Marymoor Park gets its first two stone sculptures!
By Benjamin Mefford
December 2019 marked the culmination of more than four years of work to bring stone sculpture to the King County Parks system. It is with pride that I announce the installation of our first two sculptures for a rotating Public Art in the Park Exhibit managed by NWSSA. You should all recognize "Seedling" by Kirk McLean since we featured it on the cover of our latest November-December issue. If you’ve been to Freeland Studios on Whidbey Island you will also recognize "Three Faces" by Sue Taves, carved in red granite.
What is the Public Art in the Park exhibit?
These two plinths and sculptures mark the first step in a pilot project for NWSSA to manage a rotating public art exhibition in King County Parks. It has been developed with support from 4culture.org, and from the Community Partnership and Grants (CPG) program at King County Parks.
What is next?
This is a new project and we have designed it carefully for flexibility. We have moved slowly and maintained the ability to pull the plug at any point. Should this stage continue to be successful, in 2020 we expect to add five more plinths and sculptures for display at Marymoor Park. The locations have been pre-approved, and the concrete plinths are built and waiting on-site for installation. The main goals of this project are to provide the public with better access to stone sculpture (thereby building sculpture appreciation), support stone sculptors by creating a new exhibition venue, and to help artists sell work and gain public art experience. We anticipate rotating the exhibit every 1-2 years to keep it fresh and energetic.
How did we get here? What was the genesis?
Recognizing significant overlap between the goals of NWSSA and the goals of local parks, I embarked on a mission to combine our efforts on a mutual project. We saw many possibilities, but the one that kept gaining momentum was the idea of putting monumental stone sculpture in King County parks. As I aspire to build a career in public art, I realized that there are limited exhibition opportunities for large stone sculpture, that some NWSSA artists already had beautiful sculptures sitting in storage at their studios, and that we might be able to create a low-cost rotating public art exhibition by borrowing ideas from similar programs.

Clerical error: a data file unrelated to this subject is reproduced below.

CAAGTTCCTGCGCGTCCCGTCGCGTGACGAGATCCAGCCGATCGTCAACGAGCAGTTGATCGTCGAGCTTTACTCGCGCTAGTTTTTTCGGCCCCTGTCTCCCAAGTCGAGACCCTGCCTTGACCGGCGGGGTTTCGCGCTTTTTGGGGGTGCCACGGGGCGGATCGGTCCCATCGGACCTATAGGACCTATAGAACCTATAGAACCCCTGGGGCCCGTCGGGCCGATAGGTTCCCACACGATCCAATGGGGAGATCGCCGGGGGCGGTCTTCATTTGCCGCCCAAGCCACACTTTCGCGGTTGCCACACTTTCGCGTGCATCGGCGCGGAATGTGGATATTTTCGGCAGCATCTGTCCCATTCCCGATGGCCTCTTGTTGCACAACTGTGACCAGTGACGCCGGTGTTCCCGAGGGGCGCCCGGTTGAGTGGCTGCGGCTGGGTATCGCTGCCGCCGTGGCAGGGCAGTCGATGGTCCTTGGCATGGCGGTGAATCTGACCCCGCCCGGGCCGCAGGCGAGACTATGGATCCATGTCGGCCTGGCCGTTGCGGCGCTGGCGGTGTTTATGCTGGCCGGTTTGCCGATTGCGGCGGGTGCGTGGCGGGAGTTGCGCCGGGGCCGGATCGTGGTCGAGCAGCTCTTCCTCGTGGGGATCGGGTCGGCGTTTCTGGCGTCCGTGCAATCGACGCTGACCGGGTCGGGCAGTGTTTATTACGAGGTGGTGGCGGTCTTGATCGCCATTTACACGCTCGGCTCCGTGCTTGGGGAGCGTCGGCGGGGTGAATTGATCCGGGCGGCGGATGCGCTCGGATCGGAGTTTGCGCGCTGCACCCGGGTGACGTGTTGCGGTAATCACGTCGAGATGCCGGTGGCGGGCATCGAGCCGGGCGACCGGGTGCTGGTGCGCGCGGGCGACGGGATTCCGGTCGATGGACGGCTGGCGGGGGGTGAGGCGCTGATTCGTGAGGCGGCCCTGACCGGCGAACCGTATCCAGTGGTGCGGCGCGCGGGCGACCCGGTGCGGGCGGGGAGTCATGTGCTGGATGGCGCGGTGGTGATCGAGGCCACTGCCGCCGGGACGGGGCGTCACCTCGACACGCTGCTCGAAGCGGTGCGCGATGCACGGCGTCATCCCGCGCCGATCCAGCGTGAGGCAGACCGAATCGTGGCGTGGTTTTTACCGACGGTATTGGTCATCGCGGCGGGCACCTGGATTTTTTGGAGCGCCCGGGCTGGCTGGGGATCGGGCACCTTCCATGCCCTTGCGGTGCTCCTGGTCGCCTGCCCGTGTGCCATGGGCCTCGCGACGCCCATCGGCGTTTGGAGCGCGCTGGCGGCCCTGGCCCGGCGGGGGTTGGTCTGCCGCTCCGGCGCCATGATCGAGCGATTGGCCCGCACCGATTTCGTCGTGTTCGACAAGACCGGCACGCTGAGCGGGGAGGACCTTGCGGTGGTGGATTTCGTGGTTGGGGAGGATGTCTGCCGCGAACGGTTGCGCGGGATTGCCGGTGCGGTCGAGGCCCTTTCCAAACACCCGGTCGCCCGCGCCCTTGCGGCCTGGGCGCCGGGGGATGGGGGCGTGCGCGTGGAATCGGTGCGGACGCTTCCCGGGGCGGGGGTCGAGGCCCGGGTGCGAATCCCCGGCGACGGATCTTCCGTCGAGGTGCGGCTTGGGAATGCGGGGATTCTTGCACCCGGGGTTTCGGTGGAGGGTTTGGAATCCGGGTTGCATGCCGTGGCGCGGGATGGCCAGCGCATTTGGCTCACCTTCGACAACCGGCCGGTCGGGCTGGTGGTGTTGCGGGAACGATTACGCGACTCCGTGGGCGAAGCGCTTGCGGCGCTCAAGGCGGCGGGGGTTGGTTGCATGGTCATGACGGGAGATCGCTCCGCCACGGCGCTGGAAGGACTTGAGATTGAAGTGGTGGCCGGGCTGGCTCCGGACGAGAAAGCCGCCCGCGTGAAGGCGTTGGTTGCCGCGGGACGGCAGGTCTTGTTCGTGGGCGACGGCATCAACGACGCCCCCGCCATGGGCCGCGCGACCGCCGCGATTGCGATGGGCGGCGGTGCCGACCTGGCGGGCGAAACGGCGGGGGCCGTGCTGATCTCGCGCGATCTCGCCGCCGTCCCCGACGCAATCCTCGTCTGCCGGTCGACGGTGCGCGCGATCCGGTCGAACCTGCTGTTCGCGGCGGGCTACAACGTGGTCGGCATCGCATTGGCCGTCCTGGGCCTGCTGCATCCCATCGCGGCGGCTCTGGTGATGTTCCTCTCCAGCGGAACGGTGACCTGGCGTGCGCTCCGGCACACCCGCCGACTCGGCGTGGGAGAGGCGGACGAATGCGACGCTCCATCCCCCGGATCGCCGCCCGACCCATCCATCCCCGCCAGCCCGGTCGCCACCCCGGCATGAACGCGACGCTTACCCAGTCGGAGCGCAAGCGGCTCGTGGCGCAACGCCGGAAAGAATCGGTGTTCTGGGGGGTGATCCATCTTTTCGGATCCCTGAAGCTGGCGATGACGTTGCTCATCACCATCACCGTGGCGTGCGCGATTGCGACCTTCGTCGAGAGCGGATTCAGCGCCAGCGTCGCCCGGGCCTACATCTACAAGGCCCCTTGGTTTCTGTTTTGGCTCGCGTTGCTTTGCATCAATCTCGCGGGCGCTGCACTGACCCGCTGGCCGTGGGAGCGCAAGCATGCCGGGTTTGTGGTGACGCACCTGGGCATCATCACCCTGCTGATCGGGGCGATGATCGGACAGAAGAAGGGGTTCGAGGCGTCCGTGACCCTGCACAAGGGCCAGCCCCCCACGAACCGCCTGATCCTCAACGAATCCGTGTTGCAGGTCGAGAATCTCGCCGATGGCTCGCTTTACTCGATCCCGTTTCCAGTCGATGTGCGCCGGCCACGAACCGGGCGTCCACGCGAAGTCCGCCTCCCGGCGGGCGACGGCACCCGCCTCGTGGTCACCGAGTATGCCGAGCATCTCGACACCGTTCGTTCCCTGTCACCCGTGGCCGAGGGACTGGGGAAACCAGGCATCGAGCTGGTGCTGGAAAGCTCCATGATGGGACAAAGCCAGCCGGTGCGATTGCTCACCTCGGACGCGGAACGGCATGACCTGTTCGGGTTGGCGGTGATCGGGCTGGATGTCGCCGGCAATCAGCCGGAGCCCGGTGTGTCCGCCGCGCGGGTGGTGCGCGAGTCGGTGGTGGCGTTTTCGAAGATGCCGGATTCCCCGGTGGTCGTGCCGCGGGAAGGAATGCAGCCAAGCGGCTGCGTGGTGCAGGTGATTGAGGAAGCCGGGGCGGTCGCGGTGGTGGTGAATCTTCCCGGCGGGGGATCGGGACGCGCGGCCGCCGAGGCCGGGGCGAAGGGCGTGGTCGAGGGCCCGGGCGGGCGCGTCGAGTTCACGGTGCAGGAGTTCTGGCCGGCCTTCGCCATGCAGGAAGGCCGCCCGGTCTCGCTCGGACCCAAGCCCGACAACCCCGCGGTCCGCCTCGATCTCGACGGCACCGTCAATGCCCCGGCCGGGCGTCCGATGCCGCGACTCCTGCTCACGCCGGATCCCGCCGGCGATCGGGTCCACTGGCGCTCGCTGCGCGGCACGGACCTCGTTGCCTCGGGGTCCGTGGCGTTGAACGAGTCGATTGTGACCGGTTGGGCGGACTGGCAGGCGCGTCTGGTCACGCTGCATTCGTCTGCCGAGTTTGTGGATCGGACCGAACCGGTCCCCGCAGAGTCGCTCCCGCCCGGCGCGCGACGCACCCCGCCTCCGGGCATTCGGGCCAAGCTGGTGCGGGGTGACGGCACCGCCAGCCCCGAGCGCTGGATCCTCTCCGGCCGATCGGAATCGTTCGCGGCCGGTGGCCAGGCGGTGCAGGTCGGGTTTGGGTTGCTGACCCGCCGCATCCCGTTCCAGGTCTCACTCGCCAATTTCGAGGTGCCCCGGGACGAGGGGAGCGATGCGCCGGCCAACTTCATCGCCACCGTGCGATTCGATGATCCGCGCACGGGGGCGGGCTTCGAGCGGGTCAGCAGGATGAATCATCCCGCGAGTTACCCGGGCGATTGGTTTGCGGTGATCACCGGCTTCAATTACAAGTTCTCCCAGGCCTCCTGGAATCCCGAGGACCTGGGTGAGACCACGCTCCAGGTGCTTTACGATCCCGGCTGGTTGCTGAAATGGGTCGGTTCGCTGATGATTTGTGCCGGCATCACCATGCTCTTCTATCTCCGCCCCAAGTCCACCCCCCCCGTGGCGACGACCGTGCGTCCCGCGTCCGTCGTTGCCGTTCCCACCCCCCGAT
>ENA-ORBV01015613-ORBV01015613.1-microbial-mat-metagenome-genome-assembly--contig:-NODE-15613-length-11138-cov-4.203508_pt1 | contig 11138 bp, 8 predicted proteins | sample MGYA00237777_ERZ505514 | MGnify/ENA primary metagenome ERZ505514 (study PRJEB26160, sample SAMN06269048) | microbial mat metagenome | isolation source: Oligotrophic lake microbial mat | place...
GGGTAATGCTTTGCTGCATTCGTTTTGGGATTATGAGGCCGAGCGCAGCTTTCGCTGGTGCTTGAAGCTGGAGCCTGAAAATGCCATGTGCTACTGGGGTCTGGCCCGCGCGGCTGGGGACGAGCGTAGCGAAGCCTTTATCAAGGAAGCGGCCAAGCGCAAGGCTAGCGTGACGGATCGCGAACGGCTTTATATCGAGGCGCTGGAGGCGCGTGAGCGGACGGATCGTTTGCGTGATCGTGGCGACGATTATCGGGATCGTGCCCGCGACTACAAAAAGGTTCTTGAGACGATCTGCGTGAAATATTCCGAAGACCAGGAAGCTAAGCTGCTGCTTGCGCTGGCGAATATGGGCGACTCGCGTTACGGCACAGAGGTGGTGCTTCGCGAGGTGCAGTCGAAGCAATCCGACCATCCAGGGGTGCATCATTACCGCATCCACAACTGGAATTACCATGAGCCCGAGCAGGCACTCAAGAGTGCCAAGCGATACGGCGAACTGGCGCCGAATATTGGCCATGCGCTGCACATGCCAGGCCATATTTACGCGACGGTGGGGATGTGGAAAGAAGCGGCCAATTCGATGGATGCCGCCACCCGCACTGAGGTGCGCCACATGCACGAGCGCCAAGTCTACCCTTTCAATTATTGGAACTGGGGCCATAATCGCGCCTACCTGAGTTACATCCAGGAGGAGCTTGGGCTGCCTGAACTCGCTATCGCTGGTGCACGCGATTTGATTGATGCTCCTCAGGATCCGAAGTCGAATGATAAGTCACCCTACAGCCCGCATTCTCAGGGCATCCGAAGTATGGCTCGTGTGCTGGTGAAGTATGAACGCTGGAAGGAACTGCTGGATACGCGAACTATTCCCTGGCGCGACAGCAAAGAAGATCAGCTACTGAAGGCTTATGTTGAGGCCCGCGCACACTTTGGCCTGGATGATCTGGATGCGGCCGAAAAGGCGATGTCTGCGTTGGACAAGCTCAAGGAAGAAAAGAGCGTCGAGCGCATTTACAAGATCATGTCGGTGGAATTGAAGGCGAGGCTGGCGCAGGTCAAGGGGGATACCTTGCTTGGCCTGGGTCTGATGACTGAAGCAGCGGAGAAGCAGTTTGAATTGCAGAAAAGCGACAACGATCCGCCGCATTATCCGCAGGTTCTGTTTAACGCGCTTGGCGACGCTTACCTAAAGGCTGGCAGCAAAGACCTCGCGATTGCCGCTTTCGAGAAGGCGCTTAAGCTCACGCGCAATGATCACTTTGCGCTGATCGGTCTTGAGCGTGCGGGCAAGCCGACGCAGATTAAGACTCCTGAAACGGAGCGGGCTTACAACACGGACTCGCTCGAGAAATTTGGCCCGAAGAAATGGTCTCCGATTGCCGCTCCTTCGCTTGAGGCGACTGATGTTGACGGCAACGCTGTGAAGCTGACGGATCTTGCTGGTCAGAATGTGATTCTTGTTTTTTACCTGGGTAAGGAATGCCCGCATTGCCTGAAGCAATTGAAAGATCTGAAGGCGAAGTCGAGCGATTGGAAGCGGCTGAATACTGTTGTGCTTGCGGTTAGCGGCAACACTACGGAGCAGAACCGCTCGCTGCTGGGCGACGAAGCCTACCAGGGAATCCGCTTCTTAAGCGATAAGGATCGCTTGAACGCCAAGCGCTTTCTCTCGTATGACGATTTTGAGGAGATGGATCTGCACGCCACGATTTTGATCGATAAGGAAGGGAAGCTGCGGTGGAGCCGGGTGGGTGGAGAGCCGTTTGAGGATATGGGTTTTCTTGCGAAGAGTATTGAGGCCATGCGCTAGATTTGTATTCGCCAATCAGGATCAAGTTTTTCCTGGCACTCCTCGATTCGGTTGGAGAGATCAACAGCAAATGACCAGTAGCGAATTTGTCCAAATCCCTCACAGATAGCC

In 2015, I was in my second year as Symposium Director for Camp Brotherhood. I had invited King County Parks to send someone to see what NWSSA is all about. At the last minute I got word that Scott Thomas, a CPG program manager for the parks, had received our invite and would be driving up to visit for the day. Scott was impressed. He understood what we were motivated by, and he has been a champion of this project the whole way.
In anticipation of eventually signing an agreement, I knew we needed financial support and applied for 4culture grant funding, for which NWSSA has been awarded $9400 over a period of 4 years. We are extremely grateful for this support since it has allowed us to confidently move forward with development at Marymoor Park. As we steadily worked towards a signed agreement, receiving the 4culture funds helped launch other vital projects such as the Kubota Garden partnership, which to date has provided 300 youth with free stone sculpting experience. The Marymoor project was further made possible with direct financial support from the CPG program, which approved up to $8000 for the anticipated material costs to build the steel topped concrete plinths. We borrowed advice and ideas from the Arts Council of Lake Oswego from their Gallery Without Walls rotating public art program, where we acquired knowledge about insurance and contracts and also got the idea for the steel plate tops. These tops will give our artists considerable flexibility when installing, requiring only that the sculpture arrive with an attached steel base that can be welded into place.
Let’s keep up the momentum!
This new venture offers the benefit of highlighting NWSSA members, promotes stone sculpture as a living medium, and enhances the community that we are a part of. There are several park managers interested in this project, and it was only due to its many advantages that we started with this one; Marymoor Park in Redmond is a beautiful venue with 640 acres and many accessible flat areas with good visibility, and it has a shocking 3 million visitors annually. In the long term, we hope to make sculpture sales and use the commissions to support program expenses and expansion.
I am so grateful to our many supporters in getting this project put together. Special thanks are due to Scott Thomas from King County Parks, Norah and David H. from Marymoor Park, and the Friends of Marymoor Park advisory committee. Ken Barnes and Pat Barton often joined me for site visits, meetings, and more to make this happen, and the rest of the NWSSA board has cheered us on. Ken did some additional work by getting an engineering consultation donated, and ordering the steel and welding anchors to embed in the concrete.
Of course, we owe an enormous Thank You to the contributing artists and installation helpers! In addition to Pat and Ken, Craig Breitbach was a big help on the site-prep and installation days, and Lloyd Whannell helped deliver Sue’s sculpture. We put Sue’s ample welding experience to work, and after all the sculpture shuffling we finally let Kirk take a break - at which point he promptly sat down and took a nap (pictured).